In addition, BTU was also quantified in 3D using a voxel based measurement method. For BTU analysis (intensity and anatomical distribution pattern) the 3D reconstructed datasets of the delayed SPECT/CT images were used. The anatomical areas represented by a previously validated localization scheme were 3D volumetrically measured in terms of SPECT/CT tracer uptake values (OrthoImagingSolutions Ltd., London, UK) [4, 9]. The tracer activity was quantified in 3D volumetrically as described in Hirschmann et al. (Figs. 1, 2 and 3) [4]. The maximum intensity values were recorded for each anatomical area.

Fig. 2
figure2

3D volumetric quantification of acetabular cup areas with regards to the localization scheme using the customized software

Fig. 3
figure3

3D volumetric quantification of femoral areas with regards to the localization scheme using the customized software

Two observers interpreted the SPECT/CT findings in all patients two times with six weeks interval between interpretations in random order. Both were blinded to results from previous observations. The inter- and intra-observer reliability of the localization scheme and grading of the tracer activity was determined. Semi-quantitative and quantitative measurements were compared in terms of reliability. In addition, the values were correlated using Pearson`s correlation.

Finally, a factorial cluster analysis of BTU was performed to identify clinically relevant regions, which should be grouped and analysed together.

Statistical analysis

Data were analyzed using SPSS 16.0 (SPSS, Chicago, U.S.A.). Sample size was calculated according to the reported estimates for reliability studies using intraclass correlation coefficients (ICCs) [31].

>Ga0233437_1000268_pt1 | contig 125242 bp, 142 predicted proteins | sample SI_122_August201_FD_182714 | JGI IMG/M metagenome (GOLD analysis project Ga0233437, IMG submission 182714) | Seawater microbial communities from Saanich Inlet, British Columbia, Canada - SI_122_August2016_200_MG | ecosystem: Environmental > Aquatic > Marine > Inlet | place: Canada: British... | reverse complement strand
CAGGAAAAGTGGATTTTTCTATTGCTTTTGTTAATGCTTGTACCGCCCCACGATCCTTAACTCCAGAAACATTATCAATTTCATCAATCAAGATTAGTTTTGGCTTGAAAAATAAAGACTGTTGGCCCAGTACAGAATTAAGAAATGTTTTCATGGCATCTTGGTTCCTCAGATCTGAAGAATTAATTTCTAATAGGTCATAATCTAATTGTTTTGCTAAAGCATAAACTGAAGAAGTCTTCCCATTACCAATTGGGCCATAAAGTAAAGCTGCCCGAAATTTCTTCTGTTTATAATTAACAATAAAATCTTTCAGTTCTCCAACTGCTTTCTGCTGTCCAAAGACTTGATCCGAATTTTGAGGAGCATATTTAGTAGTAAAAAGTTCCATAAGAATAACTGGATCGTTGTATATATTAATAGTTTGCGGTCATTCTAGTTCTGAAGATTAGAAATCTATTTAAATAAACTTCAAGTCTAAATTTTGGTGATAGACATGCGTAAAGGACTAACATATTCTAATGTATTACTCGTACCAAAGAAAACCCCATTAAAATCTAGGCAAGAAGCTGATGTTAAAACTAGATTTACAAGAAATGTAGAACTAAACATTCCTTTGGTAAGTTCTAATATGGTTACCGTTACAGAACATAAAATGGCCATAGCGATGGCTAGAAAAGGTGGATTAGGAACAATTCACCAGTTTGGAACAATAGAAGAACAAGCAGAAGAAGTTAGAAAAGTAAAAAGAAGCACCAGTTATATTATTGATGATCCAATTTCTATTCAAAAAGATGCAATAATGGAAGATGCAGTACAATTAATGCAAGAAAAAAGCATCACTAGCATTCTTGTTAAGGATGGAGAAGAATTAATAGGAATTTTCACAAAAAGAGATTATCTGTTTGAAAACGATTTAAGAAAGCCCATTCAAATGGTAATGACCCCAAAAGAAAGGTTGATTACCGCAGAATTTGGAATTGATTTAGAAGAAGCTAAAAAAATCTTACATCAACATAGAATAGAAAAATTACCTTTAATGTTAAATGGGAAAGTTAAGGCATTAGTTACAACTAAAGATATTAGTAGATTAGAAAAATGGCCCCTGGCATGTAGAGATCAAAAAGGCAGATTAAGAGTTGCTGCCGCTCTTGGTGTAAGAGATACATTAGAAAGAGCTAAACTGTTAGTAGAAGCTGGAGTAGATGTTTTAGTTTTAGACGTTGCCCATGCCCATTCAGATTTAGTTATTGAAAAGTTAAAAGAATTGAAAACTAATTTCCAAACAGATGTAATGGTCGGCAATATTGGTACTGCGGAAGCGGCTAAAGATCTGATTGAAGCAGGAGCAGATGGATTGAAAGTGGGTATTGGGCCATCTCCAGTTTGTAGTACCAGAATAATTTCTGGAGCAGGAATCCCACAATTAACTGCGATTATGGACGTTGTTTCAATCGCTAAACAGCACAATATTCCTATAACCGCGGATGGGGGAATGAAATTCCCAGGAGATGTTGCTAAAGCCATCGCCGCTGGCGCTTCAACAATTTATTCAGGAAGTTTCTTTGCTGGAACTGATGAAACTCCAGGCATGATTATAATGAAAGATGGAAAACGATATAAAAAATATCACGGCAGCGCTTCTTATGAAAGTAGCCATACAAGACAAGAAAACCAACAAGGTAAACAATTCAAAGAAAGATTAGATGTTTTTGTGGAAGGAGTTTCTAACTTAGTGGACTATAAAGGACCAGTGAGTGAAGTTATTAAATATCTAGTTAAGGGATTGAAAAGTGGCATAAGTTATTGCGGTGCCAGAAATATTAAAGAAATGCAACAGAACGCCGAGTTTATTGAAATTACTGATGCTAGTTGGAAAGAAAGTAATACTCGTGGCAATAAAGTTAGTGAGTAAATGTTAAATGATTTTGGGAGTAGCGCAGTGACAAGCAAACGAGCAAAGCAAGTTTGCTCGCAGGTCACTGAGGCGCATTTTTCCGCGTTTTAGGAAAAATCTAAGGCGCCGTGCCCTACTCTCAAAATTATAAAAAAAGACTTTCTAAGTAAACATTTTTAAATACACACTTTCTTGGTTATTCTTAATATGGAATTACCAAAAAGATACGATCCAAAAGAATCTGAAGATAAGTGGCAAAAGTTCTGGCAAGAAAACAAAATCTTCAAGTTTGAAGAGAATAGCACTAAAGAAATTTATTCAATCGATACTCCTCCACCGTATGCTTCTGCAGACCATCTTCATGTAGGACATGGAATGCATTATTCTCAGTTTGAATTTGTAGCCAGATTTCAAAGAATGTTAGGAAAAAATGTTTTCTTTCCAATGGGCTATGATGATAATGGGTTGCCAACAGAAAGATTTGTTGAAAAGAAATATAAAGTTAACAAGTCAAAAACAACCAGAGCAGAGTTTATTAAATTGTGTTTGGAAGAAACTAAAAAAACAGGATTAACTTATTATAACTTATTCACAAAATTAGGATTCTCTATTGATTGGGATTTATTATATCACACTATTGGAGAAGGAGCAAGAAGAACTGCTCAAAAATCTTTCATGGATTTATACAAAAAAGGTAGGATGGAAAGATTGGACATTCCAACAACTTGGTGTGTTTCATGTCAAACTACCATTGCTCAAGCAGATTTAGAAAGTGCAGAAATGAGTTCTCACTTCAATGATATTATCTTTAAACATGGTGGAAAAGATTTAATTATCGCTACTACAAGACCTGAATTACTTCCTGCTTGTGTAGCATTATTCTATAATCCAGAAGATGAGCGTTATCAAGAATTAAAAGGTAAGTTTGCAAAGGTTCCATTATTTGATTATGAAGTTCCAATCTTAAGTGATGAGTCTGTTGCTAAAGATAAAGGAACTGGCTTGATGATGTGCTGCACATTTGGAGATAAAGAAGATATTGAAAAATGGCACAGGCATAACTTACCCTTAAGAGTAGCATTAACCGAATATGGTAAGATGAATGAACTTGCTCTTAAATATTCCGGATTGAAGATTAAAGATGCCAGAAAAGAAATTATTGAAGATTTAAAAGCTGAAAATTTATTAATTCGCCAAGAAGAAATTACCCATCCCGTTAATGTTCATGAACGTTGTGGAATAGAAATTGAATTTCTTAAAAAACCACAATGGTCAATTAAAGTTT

The median differences in measurements between the two observers (inter-observer) and within the measurements of the first observer (intra-observer) were calculated. The intraclass correlation coefficients for inter- and intra-observer reliability were also calculated. ICC values range from 0 to 1. A value of 1 indicates perfect reliability, 0.81 to 1 very good reliability and 0.61-0.80 good reliability [31]. For all analysis, p < 0.05 was considered statistically significant.

Results

The localization scheme showed high inter- and intra-observer reliabilities for all femoral and acetabular regions independent of the measurement methods (semi-quantitative versus 3D volumetric quantitative measurements). Inter- and intra-observer reliability (intra class correlation- ICC) of 99mTc-HDP-SPECT/CT tracer activity using the localization and semi-quantitative BTU grading scheme for the acetabular and femoral zones (Likert scale 0–10) are presented in Table 1. In mean the femoral regions showed an ICC of 0.981–0.992 for intra-observer reliability and 0.871 for inter-observer-reliability. In mean the acetabular regions showed an ICC of 0.967–0.975 for intra-observer reliability and 0.877 for inter-observer-reliability. The acetabular regions AI and PI showed moderate agreement for intra- (ICC 0.529–0.963) and inter-observer testing (0.401–0.493).

Table 1 Inter- and intra-observer reliability (intra class correlation- ICC) of 99mTc-HDP-BTU activity using the localization and semiquantitative BTU grading scheme for the acetabular and femoral zones (Likert scale 0-10)

Inter- and intra-observer reliability (intra class correlation- ICC) of 99mTc-HDP-SPECT/CT tracer activity using the localization and 3D voxel based quantitative BTU grading scheme for the acetabular and femoral zones were for all regions neary perfect (ICCs > 0.90).